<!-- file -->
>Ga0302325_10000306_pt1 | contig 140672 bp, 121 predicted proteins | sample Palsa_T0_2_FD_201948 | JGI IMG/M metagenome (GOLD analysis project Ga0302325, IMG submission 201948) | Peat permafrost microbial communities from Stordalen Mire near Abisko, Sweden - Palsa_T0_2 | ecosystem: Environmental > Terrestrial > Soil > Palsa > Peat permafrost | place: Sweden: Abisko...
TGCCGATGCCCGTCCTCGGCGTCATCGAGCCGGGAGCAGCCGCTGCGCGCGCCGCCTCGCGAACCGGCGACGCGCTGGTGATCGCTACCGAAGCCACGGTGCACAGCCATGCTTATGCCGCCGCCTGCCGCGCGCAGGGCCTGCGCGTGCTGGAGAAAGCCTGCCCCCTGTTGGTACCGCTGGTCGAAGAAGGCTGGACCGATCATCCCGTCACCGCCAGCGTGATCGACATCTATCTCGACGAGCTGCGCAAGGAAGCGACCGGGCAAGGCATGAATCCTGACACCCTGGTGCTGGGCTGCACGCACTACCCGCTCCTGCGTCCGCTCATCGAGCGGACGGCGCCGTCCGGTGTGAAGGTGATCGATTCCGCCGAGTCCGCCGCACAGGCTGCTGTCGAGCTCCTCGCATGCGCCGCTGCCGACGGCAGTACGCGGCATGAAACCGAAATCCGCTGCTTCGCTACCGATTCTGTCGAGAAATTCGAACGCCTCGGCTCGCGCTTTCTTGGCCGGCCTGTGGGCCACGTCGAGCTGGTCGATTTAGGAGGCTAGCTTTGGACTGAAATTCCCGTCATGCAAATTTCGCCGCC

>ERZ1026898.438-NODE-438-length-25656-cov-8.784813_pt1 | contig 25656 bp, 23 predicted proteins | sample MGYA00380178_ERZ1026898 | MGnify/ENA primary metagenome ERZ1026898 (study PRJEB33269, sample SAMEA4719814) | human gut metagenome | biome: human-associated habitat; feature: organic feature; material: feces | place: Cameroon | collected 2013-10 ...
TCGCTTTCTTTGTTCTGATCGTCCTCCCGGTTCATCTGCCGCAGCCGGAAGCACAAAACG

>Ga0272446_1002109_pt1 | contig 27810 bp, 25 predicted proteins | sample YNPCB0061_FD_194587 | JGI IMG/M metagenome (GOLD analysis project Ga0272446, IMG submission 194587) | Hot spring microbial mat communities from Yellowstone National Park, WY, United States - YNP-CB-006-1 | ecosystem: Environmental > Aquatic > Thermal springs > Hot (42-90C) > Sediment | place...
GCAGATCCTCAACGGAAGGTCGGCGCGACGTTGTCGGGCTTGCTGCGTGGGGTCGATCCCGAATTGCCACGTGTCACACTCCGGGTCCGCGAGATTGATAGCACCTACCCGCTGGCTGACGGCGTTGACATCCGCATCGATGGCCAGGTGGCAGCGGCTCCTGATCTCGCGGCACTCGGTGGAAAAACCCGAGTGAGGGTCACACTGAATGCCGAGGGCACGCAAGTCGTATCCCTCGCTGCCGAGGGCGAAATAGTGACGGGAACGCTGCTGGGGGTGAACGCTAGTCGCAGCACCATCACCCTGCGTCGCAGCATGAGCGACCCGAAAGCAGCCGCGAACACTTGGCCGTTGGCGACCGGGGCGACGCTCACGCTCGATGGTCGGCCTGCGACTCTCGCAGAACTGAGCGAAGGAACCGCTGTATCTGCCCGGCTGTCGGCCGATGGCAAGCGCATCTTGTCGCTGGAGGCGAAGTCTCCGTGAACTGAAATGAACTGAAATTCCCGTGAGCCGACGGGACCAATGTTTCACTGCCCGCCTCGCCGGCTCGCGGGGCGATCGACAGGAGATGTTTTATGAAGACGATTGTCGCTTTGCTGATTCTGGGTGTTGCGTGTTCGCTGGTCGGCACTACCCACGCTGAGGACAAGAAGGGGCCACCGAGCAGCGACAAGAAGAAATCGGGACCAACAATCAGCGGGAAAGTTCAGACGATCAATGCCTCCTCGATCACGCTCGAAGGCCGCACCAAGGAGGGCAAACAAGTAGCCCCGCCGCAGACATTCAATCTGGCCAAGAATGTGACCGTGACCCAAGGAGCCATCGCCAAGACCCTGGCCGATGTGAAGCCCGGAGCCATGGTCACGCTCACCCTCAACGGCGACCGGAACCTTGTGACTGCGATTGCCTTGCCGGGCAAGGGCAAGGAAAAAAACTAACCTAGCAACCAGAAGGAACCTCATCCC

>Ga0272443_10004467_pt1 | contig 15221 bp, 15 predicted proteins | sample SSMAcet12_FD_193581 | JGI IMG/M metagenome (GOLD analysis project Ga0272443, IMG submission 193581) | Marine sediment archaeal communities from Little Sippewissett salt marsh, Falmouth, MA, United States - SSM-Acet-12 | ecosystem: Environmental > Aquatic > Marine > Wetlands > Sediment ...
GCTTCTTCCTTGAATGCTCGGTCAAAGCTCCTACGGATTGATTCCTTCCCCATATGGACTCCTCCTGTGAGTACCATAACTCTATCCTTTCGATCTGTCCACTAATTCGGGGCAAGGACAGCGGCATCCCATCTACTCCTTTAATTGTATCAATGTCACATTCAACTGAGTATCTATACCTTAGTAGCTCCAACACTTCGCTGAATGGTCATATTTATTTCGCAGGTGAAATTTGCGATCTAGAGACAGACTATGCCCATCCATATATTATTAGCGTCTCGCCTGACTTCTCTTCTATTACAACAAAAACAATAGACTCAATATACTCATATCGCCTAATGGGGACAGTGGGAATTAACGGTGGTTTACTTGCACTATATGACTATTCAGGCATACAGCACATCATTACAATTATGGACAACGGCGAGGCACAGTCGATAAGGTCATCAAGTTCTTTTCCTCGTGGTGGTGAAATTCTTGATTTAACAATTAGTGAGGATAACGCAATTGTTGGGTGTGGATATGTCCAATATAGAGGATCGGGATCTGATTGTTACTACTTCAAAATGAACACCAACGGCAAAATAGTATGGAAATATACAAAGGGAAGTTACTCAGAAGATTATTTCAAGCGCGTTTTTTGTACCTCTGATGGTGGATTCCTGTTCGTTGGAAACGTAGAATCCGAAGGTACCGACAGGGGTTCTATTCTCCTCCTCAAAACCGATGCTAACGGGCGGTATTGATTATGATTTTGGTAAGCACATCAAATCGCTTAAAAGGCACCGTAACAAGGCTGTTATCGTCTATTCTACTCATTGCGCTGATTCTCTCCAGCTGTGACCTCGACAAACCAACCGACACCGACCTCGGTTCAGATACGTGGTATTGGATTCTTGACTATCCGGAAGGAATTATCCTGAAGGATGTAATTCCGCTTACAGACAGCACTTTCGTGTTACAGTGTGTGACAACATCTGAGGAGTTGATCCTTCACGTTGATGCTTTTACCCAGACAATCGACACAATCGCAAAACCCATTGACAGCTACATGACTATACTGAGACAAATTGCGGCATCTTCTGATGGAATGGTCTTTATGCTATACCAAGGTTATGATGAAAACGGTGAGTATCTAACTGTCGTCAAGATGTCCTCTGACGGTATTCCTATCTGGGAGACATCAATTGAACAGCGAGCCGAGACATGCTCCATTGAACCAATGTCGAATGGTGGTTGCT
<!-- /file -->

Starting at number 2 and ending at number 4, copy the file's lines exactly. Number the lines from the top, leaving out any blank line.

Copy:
TGCCGATGCCCGTCCTCGGCGTCATCGAGCCGGGAGCAGCCGCTGCGCGCGCCGCCTCGCGAACCGGCGACGCGCTGGTGATCGCTACCGAAGCCACGGTGCACAGCCATGCTTATGCCGCCGCCTGCCGCGCGCAGGGCCTGCGCGTGCTGGAGAAAGCCTGCCCCCTGTTGGTACCGCTGGTCGAAGAAGGCTGGACCGATCATCCCGTCACCGCCAGCGTGATCGACATCTATCTCGACGAGCTGCGCAAGGAAGCGACCGGGCAAGGCATGAATCCTGACACCCTGGTGCTGGGCTGCACGCACTACCCGCTCCTGCGTCCGCTCATCGAGCGGACGGCGCCGTCCGGTGTGAAGGTGATCGATTCCGCCGAGTCCGCCGCACAGGCTGCTGTCGAGCTCCTCGCATGCGCCGCTGCCGACGGCAGTACGCGGCATGAAACCGAAATCCGCTGCTTCGCTACCGATTCTGTCGAGAAATTCGAACGCCTCGGCTCGCGCTTTCTTGGCCGGCCTGTGGGCCACGTCGAGCTGGTCGATTTAGGAGGCTAGCTTTGGACTGAAATTCCCGTCATGCAAATTTCGCCGCC

>ERZ1026898.438-NODE-438-length-25656-cov-8.784813_pt1 | contig 25656 bp, 23 predicted proteins | sample MGYA00380178_ERZ1026898 | MGnify/ENA primary metagenome ERZ1026898 (study PRJEB33269, sample SAMEA4719814) | human gut metagenome | biome: human-associated habitat; feature: organic feature; material: feces | place: Cameroon | collected 2013-10 ...
TCGCTTTCTTTGTTCTGATCGTCCTCCCGGTTCATCTGCCGCAGCCGGAAGCACAAAACG